The fantastic Ask A Manager blog posted a question from a reader this morning about whether networking “really works.”
We began posting a reply in the comments then realized it was long enough to warrant a blog post.
Here’s the gist of the original letter from the reader:
I’m curious about how successful other people have been using their network to find jobs. I ask because it has never, ever worked for me. A few years ago, I even had a well-read blog with a large national audience that liked me, based on their level of engagement with what I wrote. When I was ready to switch jobs, I put out a call on my blog for leads and even offered to pay for them. None came. When I was ready to move on from my last position, I put out a call to my (fairly large) LinkedIn network and reached out to past colleagues for help, with specific information on my strengths and skills as well as what types of positions I’m looking for…..Why does the oft-touted “network” thing not seem to work…for me, at least? I just wonder if others have far more success with it and that’s why it continues to be touted as a great way to find a new job.
This honestly made my skin crawl just a little. Paying for job leads from blog readers? Not the same as networking.
For one thing, it just comes across as a form of bribery.
For another, there have been a number of studies done showing that people are more willing to help a friend out when they perceive it as actually helping, rather than gaining some small financial advantage.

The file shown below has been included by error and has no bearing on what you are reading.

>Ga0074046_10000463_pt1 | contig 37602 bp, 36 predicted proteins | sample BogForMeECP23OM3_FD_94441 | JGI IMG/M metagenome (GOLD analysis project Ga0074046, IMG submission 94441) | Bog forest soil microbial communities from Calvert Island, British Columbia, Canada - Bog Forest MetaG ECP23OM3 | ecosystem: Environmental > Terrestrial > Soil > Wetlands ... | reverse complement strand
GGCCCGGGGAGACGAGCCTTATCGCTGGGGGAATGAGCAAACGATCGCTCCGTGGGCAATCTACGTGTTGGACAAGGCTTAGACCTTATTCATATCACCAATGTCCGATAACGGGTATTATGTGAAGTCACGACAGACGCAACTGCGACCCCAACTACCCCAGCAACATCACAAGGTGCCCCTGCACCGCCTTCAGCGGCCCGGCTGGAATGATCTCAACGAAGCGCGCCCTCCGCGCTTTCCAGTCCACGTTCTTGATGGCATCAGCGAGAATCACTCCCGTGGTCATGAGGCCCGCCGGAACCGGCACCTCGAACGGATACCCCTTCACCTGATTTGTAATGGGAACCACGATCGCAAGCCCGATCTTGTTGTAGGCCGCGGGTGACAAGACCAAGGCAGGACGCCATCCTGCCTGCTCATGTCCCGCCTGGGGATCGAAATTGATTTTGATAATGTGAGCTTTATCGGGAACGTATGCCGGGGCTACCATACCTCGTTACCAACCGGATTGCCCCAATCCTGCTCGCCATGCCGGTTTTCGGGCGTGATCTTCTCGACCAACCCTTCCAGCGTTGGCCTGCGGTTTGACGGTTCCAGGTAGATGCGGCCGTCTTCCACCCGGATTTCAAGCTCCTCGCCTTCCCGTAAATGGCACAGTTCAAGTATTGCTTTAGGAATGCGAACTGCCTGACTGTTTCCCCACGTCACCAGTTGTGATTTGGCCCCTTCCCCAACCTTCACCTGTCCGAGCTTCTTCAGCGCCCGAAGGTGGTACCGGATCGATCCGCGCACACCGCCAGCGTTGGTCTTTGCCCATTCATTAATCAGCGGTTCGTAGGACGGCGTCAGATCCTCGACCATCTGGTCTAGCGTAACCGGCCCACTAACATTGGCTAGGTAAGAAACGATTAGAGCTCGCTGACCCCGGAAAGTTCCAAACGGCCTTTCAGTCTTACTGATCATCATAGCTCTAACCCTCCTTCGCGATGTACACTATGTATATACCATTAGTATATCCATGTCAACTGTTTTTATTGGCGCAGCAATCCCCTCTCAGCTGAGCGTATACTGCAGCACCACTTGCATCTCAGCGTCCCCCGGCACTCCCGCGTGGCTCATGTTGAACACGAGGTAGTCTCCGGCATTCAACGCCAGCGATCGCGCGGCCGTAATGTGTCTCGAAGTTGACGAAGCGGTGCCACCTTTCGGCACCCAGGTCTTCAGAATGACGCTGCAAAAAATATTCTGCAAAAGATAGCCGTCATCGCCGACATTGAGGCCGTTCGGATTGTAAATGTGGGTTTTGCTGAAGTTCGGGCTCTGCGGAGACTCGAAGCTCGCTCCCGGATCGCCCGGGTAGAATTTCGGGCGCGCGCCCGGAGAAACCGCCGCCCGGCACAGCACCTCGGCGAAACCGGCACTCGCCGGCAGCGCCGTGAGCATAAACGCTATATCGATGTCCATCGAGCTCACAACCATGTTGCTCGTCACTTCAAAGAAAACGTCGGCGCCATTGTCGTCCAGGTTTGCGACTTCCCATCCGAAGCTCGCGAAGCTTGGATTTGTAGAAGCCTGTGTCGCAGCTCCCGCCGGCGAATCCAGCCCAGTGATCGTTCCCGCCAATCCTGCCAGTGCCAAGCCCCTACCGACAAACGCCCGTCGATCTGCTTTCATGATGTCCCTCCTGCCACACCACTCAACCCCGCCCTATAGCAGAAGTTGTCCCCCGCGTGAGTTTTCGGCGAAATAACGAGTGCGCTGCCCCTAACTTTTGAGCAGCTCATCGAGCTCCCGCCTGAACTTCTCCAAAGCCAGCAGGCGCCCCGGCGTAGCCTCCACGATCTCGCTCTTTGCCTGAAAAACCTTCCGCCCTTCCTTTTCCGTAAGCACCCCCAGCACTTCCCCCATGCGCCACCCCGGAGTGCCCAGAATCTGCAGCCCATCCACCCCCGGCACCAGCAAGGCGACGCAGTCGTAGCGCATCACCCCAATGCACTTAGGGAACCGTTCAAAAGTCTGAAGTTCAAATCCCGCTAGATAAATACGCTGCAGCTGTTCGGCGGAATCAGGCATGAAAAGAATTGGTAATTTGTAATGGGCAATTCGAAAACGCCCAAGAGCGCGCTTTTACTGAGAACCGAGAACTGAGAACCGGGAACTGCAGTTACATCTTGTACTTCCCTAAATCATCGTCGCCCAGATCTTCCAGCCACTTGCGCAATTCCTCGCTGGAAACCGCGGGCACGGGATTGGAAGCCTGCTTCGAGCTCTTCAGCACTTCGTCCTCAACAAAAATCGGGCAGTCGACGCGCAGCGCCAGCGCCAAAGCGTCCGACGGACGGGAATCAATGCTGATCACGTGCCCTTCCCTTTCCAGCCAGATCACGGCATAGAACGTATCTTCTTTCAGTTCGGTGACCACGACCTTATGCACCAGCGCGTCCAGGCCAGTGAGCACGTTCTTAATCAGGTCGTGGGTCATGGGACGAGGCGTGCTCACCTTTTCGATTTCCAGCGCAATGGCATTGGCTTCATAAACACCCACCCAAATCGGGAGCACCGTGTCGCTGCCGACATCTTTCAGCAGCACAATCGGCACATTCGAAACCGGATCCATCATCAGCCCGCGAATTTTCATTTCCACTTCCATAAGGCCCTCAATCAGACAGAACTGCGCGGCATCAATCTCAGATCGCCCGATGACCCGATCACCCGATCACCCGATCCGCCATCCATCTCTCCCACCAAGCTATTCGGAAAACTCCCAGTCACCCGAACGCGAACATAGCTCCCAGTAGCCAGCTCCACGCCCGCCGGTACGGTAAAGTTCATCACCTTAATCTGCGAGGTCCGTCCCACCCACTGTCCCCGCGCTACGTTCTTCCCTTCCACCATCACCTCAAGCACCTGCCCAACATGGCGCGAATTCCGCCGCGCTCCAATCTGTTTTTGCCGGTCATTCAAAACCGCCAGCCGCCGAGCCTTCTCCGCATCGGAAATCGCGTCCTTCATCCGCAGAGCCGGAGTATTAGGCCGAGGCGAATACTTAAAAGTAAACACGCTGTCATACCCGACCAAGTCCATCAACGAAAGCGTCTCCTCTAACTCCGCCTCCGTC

This is pretty intuitive for many people once you “get” it, but sometimes it takes a second to put the pieces into place, so we’ll quote from behavioral economist Dan Ariely’s “Predictably Irrational“:
If I asked you to help change my tire, you’d probably think to yourself, “Okay, Dan’s a nice enough guy most of the time, so I will be happy to help him out.” But if I asked you: “Would you help me change the tire of my carhow about [checking my wallet] $3 for your help?” Now you’ll think, “Man, no way, what a jerk! Does he really think my time is worth that little?” What this means is when I ask you for a favor and add $3 to the mix, you don’t think to yourself, “How wonderful. I get to help Dan and I get to earn $3.” [source]
Ariely later cites peer-reviewed studies that back up this anecdote. In other words, once you introduce money into the equation, you’re no longer networkingsharing information and support among equals. Suddenly you’re in a business transaction, and we suspect that’s why this approach didn’t work for the questioner.
Now, offer a big enough financial incentive and you change the equation….